Long Term Durability of Urea Formaldehyde Glued Joints Removed from Vampire Aircraft.
AERONAUTICAL RESEARCH LABS MELBOURNE (AUSTRALIA)
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Two Vampire fuselages originally manufactured in 1950 were used for the Australian Aeronautical Research Lab.s Vampire Wing Fatigue Tests carried out between 1960 and 1965. The Vampire fuselage is of laminated wooden monocoque construction using spruce, improved wood and aircraft plywood, bonded with Urea Formaldehyde glue. After completion of the wing fatigue tests a number of wooden specimens were removed from these fuselages and stored under ambient laboratory conditions until Sept. 1983. At the time of specimen removal, the fuselages had been subjected to a total of 67,238 and 42,279 hours actual flying and simulated life. Careful inspection of the fuselages before removal of the specimens revealed on indication of any defect indicating that design strength requirements were not being met. This report describes the condition of the wooden joints from these specimens, broken open in Sept. 1983. At this time the glue bonds had reached a life of 33 years. This report concludes that long term exposure 18 years of these wooden specimens to an ambient laboratory environment had not led to any significant deterioration of the Urea Formaldehyde bonded joints, and that after 33 years since manufacture the joints were still satisfactory.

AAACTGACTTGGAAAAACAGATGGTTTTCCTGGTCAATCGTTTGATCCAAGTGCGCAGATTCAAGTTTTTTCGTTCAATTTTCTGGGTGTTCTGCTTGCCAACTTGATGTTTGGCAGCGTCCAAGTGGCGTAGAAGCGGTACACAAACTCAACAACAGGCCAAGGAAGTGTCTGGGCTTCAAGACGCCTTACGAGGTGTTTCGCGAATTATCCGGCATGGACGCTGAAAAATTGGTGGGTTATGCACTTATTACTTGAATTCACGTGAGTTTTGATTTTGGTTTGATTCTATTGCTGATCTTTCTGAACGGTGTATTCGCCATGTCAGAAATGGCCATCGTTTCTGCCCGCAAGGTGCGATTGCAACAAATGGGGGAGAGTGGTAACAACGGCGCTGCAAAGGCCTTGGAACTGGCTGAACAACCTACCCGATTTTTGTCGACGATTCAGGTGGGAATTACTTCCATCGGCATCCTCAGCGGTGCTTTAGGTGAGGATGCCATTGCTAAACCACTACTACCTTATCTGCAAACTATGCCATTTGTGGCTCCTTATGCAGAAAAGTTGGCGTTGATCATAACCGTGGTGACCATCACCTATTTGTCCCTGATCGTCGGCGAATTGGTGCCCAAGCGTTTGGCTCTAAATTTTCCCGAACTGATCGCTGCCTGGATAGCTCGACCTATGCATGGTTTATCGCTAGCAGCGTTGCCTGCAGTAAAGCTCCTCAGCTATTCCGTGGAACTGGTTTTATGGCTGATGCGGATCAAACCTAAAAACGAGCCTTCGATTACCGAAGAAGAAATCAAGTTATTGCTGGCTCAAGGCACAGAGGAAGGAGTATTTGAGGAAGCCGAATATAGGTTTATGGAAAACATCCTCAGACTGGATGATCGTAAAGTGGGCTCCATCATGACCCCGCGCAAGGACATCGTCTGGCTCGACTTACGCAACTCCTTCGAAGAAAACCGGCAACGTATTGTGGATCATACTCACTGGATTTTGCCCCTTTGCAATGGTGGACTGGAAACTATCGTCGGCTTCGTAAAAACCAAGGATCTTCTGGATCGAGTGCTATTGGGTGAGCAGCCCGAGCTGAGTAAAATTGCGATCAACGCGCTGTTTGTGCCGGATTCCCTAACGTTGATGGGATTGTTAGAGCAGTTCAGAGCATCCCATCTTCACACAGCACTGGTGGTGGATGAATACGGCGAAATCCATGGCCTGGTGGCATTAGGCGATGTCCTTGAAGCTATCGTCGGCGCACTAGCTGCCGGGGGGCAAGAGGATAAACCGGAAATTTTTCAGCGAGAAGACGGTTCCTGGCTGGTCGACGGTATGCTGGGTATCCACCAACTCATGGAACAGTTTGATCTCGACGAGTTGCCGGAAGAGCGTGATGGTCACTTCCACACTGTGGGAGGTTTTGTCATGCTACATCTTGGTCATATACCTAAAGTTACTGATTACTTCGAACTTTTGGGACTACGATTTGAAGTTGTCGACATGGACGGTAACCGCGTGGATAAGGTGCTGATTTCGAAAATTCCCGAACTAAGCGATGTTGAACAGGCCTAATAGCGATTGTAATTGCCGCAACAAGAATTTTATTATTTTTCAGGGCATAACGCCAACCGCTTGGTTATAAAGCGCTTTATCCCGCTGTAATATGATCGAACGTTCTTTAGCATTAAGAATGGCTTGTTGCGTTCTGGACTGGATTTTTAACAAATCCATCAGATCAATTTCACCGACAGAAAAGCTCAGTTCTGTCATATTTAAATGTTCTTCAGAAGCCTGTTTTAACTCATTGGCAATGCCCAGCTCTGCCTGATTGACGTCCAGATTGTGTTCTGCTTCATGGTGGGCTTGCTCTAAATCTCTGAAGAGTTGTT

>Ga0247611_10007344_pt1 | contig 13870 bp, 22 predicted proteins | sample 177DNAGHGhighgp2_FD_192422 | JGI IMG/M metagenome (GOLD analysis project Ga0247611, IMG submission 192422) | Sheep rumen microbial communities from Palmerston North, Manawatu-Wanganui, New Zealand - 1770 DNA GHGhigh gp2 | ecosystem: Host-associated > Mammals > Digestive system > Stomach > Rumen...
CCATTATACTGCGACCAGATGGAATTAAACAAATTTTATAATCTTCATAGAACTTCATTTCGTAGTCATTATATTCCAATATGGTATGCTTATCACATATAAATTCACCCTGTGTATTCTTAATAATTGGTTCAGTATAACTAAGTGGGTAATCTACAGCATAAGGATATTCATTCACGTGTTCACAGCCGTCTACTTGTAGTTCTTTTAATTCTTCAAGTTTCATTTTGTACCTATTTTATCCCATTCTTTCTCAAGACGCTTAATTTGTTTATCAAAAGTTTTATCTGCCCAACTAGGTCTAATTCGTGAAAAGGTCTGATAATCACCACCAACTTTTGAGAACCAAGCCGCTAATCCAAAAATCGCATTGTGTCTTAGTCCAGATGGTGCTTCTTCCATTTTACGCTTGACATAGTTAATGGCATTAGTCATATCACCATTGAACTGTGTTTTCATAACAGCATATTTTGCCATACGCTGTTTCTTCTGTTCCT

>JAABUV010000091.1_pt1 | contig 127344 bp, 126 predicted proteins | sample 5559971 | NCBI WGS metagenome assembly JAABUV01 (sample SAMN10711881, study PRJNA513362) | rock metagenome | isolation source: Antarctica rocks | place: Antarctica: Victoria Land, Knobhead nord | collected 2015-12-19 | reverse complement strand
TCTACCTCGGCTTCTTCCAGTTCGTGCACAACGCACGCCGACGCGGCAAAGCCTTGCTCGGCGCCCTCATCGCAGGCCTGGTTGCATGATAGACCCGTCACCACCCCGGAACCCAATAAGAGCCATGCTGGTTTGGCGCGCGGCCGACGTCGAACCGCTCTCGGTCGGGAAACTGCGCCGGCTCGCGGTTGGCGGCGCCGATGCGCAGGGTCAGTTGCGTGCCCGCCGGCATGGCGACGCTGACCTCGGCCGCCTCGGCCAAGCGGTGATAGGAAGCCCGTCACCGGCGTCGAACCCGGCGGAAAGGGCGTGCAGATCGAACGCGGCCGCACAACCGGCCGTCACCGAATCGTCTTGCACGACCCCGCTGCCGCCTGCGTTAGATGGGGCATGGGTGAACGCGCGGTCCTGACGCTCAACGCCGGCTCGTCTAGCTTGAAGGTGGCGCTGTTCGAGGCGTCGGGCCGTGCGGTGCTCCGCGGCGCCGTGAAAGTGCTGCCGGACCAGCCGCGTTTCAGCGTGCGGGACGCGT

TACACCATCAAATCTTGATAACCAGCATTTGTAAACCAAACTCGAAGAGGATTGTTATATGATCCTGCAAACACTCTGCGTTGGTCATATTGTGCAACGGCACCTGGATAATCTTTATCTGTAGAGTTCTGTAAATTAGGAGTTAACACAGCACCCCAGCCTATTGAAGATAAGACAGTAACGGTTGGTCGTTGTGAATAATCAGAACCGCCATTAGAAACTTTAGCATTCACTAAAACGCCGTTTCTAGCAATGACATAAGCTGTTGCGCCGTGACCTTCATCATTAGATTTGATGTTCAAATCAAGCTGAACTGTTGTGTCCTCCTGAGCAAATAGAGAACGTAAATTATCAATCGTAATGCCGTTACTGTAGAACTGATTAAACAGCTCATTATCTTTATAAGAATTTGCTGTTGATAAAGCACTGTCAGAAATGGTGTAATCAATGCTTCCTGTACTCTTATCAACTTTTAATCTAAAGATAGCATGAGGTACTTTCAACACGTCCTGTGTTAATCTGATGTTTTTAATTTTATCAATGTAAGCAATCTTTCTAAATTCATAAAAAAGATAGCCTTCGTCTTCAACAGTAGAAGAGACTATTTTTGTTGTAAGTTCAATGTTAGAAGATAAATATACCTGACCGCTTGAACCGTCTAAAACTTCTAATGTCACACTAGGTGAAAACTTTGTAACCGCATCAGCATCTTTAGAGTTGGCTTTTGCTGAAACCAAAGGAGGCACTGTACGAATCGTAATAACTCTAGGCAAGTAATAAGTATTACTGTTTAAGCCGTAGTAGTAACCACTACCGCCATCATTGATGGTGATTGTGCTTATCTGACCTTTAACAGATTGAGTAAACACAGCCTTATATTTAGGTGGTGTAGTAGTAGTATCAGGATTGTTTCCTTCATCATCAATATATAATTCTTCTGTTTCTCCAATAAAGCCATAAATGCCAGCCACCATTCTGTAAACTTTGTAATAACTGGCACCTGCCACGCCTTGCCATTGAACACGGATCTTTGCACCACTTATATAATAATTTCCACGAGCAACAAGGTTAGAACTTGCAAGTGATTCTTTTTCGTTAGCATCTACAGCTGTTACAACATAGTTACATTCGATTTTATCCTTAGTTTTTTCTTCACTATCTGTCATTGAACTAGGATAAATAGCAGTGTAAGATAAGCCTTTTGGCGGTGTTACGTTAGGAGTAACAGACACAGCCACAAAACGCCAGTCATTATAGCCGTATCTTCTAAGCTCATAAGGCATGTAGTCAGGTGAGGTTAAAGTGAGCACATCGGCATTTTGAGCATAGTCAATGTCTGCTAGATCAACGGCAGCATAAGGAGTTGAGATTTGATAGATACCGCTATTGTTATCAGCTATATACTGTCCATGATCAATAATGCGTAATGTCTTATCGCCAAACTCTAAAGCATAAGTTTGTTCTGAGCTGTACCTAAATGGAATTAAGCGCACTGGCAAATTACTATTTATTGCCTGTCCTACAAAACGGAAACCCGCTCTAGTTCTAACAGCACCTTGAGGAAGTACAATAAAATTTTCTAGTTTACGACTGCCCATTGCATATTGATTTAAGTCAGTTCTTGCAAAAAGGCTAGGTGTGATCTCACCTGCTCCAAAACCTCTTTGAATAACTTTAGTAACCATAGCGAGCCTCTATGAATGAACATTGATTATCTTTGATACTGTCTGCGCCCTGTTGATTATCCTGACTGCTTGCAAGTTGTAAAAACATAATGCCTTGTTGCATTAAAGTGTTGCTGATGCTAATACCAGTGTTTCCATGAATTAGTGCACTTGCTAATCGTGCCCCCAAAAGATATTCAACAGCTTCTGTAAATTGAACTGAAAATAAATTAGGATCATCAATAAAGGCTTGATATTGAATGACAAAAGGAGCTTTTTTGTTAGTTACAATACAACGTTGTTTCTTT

- Training Aircraft
- Couplers, Fasteners and Joints